Natasha Johns-Messenger

Introduction

Shifting Codes- The Embodied Perception

“Vision is not the metamorphosis of things themselves into the sight of them; it is not a matter of things’ belonging simultaneously to the huge, real world and the small, private world. It is a thinking that deciphers strictly the signs given within the body. Resemblance is the result of perception, not its mainspring. More surely still, the mental image, the clairvoyance which renders present to us what is absent, is nothing like an insight penetrating into the heart of being.”
— Merleau Ponty, The Primacy of Perception

"Perception is automatic rather than logical," says Natasha Johns-Messenger. Known for her large-scale installations, Johns-Messenger re-molds existing structures into new simulated environments, whereby both the original architecture alongside its simulacrum, become the subject of indoctrination. Often, her work is a process of imitation, illusion and trickery, inviting a new optical deception between the eye and mind.

By examining the tensions between sensory and unconscious realities, Johns- Messenger creates a virtual and physiological bodily experience. Objects are transfigured and re-worked into new pictorial representations. Hal Foster's concept of phenomenological reflexivity of "seeing oneself see" is at the core of Johns-Messenger's practice. She mediates the space by combining architecture, painting and the moving image into an organic corporeal structure.

Initially trained as a painter, Johns-Messenger applies the compositional laws of perspectivism, seriality and gesture within her practice. Her process begins by an examination of the properties of the site, its scale, composition, proportion, and light, to either re-create new representations or abstractions from the original. We walk through, around and underneath her installations and begin to perceive the reproduction of either a window, a frame or door completely anew, as a "thing in itself", and detached from its original contextualization. These installations become passageways to "see ourselves see" and extend visibility into a new field of sensory perception.

Notably influenced by the space and light movement, which emerged in the 1960's in Southern California, by artists James Turrell, Robert Irwin, and Doug Wheeler, Johns- Messenger experiments with the particularities of space, light and volume, and re-defines the subject- object relationship. She employs a complex system of optical physics, i.e. strategically placed material devices, such as periscopic mirrors, live video projections, architectural mimicry, and cuts to set up a discursive framework in real space.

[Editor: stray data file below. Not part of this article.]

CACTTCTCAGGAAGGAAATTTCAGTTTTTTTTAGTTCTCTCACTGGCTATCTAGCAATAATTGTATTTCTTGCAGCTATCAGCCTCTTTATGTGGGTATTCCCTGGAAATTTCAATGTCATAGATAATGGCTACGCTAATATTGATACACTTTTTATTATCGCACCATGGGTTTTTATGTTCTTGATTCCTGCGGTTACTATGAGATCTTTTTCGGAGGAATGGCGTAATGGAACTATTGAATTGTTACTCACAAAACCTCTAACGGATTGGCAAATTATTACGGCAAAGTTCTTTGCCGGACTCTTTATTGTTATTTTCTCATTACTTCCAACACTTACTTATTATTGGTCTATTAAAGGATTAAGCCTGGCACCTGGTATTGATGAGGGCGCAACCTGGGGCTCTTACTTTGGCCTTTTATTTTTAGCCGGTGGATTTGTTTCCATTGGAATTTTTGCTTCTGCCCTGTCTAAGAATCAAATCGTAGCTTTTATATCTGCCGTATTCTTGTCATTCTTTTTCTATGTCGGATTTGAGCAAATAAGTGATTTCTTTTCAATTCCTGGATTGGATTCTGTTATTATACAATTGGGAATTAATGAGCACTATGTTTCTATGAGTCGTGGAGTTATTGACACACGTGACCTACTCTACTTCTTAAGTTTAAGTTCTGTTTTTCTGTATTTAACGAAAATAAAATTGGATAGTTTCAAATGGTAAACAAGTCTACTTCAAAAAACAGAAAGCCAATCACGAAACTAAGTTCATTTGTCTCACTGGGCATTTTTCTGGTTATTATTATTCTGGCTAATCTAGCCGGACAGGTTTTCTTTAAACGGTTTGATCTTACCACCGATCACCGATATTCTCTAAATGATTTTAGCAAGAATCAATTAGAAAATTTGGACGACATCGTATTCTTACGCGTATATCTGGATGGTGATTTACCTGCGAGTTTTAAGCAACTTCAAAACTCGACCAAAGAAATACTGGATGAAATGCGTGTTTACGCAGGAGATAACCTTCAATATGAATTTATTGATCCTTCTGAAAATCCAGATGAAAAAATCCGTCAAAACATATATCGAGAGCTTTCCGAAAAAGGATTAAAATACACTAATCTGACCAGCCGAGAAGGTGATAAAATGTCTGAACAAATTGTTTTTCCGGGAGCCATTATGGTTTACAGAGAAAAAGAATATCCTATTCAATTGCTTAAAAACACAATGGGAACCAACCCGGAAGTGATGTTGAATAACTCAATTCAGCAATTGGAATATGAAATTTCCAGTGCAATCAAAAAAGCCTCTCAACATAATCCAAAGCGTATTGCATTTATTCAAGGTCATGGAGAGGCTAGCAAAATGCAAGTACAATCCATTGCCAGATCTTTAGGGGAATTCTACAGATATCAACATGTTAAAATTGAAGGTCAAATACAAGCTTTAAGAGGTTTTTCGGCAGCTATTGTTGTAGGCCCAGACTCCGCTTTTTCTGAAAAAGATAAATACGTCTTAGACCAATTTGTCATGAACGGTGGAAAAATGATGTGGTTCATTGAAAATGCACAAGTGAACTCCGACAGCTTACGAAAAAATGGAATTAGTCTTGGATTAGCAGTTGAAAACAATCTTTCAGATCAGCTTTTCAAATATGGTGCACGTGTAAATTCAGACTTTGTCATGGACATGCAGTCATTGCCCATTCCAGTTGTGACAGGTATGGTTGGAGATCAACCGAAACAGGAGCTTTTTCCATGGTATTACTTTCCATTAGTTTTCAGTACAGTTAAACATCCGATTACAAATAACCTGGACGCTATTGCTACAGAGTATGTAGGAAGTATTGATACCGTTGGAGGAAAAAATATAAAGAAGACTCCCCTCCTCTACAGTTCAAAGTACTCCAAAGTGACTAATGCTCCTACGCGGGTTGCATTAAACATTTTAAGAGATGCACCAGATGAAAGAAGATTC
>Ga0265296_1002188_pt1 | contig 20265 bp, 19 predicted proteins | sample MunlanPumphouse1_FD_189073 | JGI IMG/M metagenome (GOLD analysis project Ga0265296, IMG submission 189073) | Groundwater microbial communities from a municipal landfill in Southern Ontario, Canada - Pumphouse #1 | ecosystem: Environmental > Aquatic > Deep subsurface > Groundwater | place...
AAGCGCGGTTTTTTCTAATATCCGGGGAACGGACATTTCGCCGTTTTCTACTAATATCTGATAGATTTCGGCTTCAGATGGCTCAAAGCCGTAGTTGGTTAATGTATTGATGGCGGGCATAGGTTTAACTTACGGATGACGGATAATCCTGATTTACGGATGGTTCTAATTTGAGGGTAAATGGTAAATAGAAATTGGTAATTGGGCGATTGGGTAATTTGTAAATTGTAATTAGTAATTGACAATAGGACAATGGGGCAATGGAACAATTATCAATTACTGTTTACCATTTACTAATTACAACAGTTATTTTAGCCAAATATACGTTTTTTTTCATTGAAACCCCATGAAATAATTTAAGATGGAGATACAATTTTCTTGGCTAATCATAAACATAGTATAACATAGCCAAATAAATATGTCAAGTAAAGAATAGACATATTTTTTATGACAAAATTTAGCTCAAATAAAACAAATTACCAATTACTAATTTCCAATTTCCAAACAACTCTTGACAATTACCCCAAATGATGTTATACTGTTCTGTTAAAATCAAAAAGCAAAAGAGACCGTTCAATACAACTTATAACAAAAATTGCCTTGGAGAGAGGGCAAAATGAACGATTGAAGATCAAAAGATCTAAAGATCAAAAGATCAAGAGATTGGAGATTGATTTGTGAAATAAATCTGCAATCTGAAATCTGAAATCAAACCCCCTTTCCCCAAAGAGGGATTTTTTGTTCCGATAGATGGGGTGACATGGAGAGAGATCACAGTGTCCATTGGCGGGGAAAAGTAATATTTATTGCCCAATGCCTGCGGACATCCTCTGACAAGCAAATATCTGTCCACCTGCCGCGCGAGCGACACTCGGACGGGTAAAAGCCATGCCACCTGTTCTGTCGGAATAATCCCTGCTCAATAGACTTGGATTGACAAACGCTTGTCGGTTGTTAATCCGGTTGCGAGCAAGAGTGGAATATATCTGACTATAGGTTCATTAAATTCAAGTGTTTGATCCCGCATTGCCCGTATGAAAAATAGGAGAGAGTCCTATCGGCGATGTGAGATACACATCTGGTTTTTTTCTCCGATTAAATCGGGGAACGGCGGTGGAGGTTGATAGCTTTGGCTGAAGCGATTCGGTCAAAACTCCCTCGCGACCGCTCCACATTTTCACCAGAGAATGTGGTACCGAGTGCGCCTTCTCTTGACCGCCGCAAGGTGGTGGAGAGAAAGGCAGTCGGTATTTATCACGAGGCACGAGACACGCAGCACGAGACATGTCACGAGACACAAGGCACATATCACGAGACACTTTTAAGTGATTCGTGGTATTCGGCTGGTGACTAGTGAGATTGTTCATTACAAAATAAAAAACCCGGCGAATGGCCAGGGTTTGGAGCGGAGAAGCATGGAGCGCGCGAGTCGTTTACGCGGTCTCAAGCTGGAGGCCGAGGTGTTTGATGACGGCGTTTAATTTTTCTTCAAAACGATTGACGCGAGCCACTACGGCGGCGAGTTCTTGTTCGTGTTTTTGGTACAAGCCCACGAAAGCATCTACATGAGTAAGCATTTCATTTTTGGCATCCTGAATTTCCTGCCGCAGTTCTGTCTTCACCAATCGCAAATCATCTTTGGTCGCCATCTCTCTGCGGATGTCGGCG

In many cases, her practice is a political revolt against the pre-conceived associations to objects and subjects. "I perceive the world and the site through a process of undoing," she says. This process of un-doing rejects notions of a priori relationalism and re-contextualizes the object in a new spatial orientation. It is the study of epistemology and the conditions of discourse that surround objects in space. In this sense, Johns- Messenger asks us to critically re-examine the origin of signs, symbols and language, and to question how knowledge systems have altered the way we navigate ourselves in space.

Perception overtakes logic in her work, whereby the act of participation rather than looking becomes the operative intention. The viewer plays a considerable role by oscillating between both subject and spectator. Johns-Messenger disorientates the viewer by creating shifting perceptions and sharp contrasting scenes that achieve both unity and dis-unification.

Johns-Messenger's simulations are not intended to form reflections, nor mirror the original, rather to re-create a new experiential phenomenological perceptivity. She disrupts the order of things, and places the viewer into a synchronized psychological space made up of the virtual, the material and the juncture of these two constructed realities, whereby the signifier and the signified are blurred into a new exchange.

1 Hal Foster, The Art-Architecture Complex (London: Verso, 2011), xii